Chick-lit for beginners: Pip by Freya North

Pip by Freya NorthShe always lands on her feet, but can she fall in love?

Phil: Spoiler – Yes she can.

Pip is the third in the trilogy that revolves around the McCabe sister. Previously, I dipped my toe in the chick-lit waters with Cat and Fen. At the end of Fen, I said I’d try to get hold of a copy of Pip then promptly forgot about it.

A chance find in a second-hand bookshop before a train journey delivered the chance to satisfy the completionist in me. An added bonus was that Pip is short for Phillipa (Phil – see) and her job is being a clown, and I love to juggle. It’s like we were meant to be together. In a literary sense of course.

The novel thing about this tale is that you know what is going to happen pretty much by the end of the first chapter. We’ve met both Pip and Zac. We like them a lot, or at least I did, and we know they will make a great couple. So far so good. 362 pages to go then.

This book is all about the journey. The course of true love never runs smoothly, or at least it doesn’t if you have a book to fill. Along the way Pip has a good and then bad time with a doctor. Zac seems to just have a girlfriend. Neither of them are able to talk to each other honestly. Both, for perfectly good reasons don’t see what the other is thinking.

Pip has an interesting job, part children’s entertainer, part clown doctor (Yes, they really do exist, I linked to them didn’t I?). There’s a lot of research gone on into this and it shows. The rounding of Pips character with this is very effective.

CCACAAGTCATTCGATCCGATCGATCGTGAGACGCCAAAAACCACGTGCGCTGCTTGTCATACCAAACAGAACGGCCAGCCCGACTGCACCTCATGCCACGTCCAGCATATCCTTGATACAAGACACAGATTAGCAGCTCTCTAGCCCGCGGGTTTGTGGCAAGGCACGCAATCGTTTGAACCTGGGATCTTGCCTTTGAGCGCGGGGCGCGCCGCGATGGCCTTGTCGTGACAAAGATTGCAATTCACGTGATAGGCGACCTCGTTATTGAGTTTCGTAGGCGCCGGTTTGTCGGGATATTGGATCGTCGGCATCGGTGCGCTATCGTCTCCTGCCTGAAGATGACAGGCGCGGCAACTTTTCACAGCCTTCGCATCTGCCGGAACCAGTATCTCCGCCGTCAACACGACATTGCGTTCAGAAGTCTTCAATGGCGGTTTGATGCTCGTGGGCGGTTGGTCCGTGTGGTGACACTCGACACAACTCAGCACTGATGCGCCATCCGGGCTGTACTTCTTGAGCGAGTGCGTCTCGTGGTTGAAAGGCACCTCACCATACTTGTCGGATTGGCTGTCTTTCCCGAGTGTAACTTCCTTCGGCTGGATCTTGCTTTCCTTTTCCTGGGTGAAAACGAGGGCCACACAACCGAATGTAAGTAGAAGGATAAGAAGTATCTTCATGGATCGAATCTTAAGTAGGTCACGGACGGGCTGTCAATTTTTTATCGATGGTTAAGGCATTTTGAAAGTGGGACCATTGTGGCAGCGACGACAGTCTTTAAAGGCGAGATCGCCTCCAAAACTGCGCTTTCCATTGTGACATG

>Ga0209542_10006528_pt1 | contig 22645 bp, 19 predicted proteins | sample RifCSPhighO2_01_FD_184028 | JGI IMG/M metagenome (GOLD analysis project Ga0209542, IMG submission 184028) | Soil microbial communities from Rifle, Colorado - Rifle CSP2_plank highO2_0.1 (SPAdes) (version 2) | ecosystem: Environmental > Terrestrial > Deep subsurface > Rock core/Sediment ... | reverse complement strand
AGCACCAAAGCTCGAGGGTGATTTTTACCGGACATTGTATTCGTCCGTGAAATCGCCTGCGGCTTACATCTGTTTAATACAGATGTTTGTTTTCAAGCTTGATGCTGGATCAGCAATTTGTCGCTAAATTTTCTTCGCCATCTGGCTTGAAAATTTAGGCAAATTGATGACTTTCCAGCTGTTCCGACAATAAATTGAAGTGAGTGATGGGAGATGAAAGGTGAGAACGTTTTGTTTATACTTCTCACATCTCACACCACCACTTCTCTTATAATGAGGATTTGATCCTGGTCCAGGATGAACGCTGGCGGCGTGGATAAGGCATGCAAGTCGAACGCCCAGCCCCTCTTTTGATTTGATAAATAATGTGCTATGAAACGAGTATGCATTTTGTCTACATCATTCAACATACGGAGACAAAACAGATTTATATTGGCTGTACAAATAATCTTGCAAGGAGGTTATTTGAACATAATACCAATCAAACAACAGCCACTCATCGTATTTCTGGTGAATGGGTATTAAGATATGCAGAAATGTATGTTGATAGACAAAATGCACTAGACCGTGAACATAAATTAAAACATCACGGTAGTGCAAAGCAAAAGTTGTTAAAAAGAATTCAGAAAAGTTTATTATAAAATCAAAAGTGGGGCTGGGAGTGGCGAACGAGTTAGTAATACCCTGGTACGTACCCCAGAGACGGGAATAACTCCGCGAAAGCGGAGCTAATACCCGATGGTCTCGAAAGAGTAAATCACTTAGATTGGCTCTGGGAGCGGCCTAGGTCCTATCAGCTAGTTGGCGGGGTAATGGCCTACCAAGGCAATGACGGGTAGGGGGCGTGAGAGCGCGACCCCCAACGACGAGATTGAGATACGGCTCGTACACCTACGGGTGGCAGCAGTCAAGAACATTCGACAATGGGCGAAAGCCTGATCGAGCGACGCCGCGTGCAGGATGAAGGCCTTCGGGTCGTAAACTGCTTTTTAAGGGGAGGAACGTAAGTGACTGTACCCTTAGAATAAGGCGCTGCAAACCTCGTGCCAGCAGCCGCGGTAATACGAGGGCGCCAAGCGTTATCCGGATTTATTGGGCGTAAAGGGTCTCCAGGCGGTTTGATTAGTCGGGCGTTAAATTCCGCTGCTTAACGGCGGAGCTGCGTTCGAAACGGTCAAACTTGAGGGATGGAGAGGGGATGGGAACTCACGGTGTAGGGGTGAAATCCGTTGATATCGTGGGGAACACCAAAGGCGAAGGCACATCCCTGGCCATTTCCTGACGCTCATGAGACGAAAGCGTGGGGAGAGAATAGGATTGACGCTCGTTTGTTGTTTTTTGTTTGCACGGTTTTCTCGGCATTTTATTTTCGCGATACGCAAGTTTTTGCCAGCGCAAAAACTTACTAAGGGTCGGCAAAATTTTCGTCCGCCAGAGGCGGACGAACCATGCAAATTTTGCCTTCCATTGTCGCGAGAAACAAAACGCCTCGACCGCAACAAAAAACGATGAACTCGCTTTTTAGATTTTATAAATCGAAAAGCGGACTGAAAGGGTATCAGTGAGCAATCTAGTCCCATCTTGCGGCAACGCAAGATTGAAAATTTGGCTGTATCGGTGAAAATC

Zac is an accountant. This is less convincing. He works in London and earns loads of money. Fair enough. He is also described as “ripped” which I understand to mean the same as “buff”. Not out of the question except that at no point there is no mention of him going to the gym. The way the text is written, there doesn’t seem to be any time for him to be working out. Accountantcy isn’t a proffesion known for turning men into beefcakes. I’ve met accountants, it was only my complete incompetence that stopped me becoming one years ago. None were “ripped” or “buff”. “Pudgy” maybe. Perhaps “Skinny”, but not one of them had what could be described as an athletic physique. Freya is obviously confusing accountants with lumberjacks.

The biggest problem I had with the book was Freya herself.

There is a narrator who talks to both the reader and the characters. A lot. It’s not a good idea to sit on a train shouting at a book to “Shut up and let them get on with it!” People look at you like you are odd although at least you don’t have to put up with anyone sitting next to you.

Narrator interruption is a feature of both Cat and Fen as well. By this book in the series, I have a feeling she is so interested in the journey that she left out some of the plot that made Cat so enjoyable and replaced it with talking by someone who’s not supposed to be there.

The story takes place in the same time frame as Cat and Fen which is clever and well done. If they weren’t all planned together then it doesn’t show, the integration of the stories is seamless and taken as a set, the concept fascinating. In a way I wish I’d read them one after the other to enjoy the overlaps more.

Anyway, it’s chick-lit. It’s fluffy. It’s light, a bit raunchy in places (You don’t want to give a copy to your granny) and perfectly enjoyable to read.

Just try not to shout at it.

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